Video game movies might not be the biggest success story of Hollywood at the moment, but Sonic just gave the genre a much-needed boost.
Based on the video game character of the same name, Sonic the Hedgehog sees our blue blur ten years after his unexpected and forced exodus from his home planet to his current residence: Earth. Having lived on the periphery of humankind without a legitimate connection or interaction in all that time (save for the local crazy guy who dubs him “The Blue Devil”), Sonic (Ben Schwartz) is having a hard time keeping up the with same old shtick living alone and disconnected from the outside world, especially when all he wants is a friend and some company to enjoy his fast-paced lifestyle with. Feeling particularly drawn to Sheriff Tom Wachowski (James Marsden) of the sleepy town of Green Hills from afar, Sonic accidentally reveals himself to Tom, leading the duo on an adventure that soon puts them in the crosshairs of the evil Dr. Robotnik (Jim Carrey) and his robot minions. Now, Sonic and his new pal must find a way to evade Dr. Robotnik and figure out a way to get Sonic to a new world where he’ll be safe from the people that want him captured. Lots of running ensues.
Don’t let the score fool you; this film is a lot of fun, even with its handful of obvious flaws. From some truly entertaining action sequences that joyfully mimic the standout Quicksilver scenes in the rebooted X-Men: First Class series of films, to the off-the-wall 90s version of Jim Carrey that brings the film’s villain to vibrant life, to the genuinely charming yet attitude driven traits that Sonic has always been known for front and center in the script, this film is able to successfully adapt the character in ways that are equal parts exciting and heartwarming.
Because of this, most of the film is able to effectively pull off the feel of this supercharged hedgehog with ease, clearly showcasing the fact that the filmmakers – after redesigning the original, creepy looking humanoid version of Sonic to its current state – cared enough about the character to do right by him, a detail that goes a long way even if the film itself feels a little uneven by the time the credits roll.
For all the surprising elements that I fully expected to bomb but didn’t, there still were a few aspects of the script that panned out a little less successfully. Although it’s clear that this film is geared mainly towards the family crowd (more so than I expected), Sonic doesn’t do much to elevate this film to anything higher than that level, unlike the more mature, serious, yet still fun and funny family friendly video game adaptation of the Pokémon license that was last year’s Detective Pikachu.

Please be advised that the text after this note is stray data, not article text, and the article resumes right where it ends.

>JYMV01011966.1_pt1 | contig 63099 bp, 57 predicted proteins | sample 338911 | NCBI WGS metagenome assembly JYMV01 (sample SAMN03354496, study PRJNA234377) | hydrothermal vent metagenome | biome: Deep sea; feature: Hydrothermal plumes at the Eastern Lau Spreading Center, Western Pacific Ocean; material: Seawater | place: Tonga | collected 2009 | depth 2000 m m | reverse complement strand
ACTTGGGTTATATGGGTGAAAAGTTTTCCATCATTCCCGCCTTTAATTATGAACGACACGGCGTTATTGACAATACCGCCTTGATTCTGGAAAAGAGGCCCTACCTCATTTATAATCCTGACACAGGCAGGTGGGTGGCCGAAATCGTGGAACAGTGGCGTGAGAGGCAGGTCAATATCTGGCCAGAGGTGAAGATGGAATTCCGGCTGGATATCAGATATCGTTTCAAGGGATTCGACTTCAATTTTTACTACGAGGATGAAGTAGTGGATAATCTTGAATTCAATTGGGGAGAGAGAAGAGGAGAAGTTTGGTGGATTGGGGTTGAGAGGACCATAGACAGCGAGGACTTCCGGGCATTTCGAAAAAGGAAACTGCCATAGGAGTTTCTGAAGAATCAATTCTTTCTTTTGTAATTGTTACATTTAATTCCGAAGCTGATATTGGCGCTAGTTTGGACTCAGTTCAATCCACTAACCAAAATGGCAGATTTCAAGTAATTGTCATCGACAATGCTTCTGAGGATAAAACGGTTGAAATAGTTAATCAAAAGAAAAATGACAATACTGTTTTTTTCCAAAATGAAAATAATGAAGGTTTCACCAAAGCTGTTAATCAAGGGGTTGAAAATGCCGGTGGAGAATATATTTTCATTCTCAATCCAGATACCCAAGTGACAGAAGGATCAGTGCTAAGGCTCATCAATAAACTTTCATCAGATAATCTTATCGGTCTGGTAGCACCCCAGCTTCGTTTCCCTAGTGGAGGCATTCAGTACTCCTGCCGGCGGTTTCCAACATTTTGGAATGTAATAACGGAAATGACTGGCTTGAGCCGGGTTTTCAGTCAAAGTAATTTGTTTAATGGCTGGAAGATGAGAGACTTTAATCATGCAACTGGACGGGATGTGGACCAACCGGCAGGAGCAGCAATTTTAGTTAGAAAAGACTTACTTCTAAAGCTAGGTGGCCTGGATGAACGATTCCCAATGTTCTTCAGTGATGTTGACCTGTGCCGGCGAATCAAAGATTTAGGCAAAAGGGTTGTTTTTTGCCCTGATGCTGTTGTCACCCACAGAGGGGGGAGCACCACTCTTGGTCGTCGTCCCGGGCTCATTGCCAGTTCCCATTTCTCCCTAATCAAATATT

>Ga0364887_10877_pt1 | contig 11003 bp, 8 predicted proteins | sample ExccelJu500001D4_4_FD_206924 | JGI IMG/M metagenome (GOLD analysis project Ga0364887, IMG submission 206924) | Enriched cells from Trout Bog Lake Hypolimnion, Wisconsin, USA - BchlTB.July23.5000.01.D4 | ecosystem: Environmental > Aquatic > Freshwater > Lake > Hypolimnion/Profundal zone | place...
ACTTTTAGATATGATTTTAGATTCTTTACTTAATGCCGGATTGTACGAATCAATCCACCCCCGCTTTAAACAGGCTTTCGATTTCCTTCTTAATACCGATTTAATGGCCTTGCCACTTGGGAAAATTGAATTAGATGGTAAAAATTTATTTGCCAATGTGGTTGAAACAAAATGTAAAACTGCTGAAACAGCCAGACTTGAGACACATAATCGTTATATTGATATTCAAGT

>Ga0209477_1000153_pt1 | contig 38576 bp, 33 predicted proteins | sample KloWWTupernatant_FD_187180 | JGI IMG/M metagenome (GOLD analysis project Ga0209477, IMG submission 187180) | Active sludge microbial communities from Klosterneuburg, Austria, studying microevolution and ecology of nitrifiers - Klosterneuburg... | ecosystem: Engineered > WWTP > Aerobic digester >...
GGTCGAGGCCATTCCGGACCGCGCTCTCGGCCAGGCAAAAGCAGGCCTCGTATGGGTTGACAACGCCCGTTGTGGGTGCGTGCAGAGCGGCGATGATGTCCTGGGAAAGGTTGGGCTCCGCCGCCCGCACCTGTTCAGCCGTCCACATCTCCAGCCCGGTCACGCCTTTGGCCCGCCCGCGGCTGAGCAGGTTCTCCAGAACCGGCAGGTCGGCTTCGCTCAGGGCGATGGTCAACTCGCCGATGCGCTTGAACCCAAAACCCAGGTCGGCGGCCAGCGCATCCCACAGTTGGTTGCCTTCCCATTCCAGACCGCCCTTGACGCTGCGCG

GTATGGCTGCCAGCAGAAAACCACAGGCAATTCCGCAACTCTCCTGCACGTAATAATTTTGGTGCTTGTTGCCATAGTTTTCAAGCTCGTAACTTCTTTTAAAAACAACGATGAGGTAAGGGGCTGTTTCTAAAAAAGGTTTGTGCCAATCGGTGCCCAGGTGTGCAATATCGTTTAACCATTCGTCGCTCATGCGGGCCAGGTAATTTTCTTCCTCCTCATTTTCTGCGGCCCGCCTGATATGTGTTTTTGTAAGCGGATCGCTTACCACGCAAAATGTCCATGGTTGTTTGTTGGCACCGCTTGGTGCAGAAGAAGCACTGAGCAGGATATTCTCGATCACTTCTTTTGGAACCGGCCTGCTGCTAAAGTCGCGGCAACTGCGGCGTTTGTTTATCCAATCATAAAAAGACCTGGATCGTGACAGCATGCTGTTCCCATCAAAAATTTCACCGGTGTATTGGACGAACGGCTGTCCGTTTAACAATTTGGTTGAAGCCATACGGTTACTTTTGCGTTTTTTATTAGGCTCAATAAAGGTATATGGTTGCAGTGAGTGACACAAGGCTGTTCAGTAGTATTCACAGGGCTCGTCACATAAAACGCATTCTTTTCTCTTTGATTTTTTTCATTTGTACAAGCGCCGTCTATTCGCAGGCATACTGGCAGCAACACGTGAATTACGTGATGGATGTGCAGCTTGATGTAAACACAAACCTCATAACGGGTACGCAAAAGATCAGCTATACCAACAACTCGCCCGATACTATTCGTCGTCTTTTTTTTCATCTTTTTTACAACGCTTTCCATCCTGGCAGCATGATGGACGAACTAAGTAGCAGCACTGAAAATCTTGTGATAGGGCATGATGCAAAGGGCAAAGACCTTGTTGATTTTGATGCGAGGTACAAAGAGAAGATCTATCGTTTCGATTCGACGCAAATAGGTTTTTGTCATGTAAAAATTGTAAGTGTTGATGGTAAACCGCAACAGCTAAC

Don’t get me wrong, there’s nothing with the approach the filmmakers took, but a few fart jokes later and some forced, cringe-worthy scenes that don’t do themselves any favors in terms of dialogue or content, and you have a movie that does the bare minimum it needs to do to make this film passable instead of going above and beyond a la Detective Pikachu. Again, this isn’t a huge issue in the grand scheme of things, but I was left a little deflated in a few instances that could have been – with a little bit of extra care and attention – knocked out of the park.
Better than expected and about as good as a film like this needed to be help to continue the push of placing the video game adaptation genre on solid footing, Sonic the Hedgehog is a perfectly serviceable film even with a handful of aspects that left me wanting. Jim Carrey is as wacky as ever portraying the crazed Dr. Robotnik, and the redesigned visuals for our titular character helps the family friendly, cartoony nonsense that happens throughout watchable, so for a film that had no right to even get made, we could have done worse. I genuinely enjoyed most of this film, specifically the action sequences, so I’m down for another outing, especially if the filmmakers stay true to the exciting hints they dropped about what a potential sequel could be about, one in particular that made me giddy with nerd joy.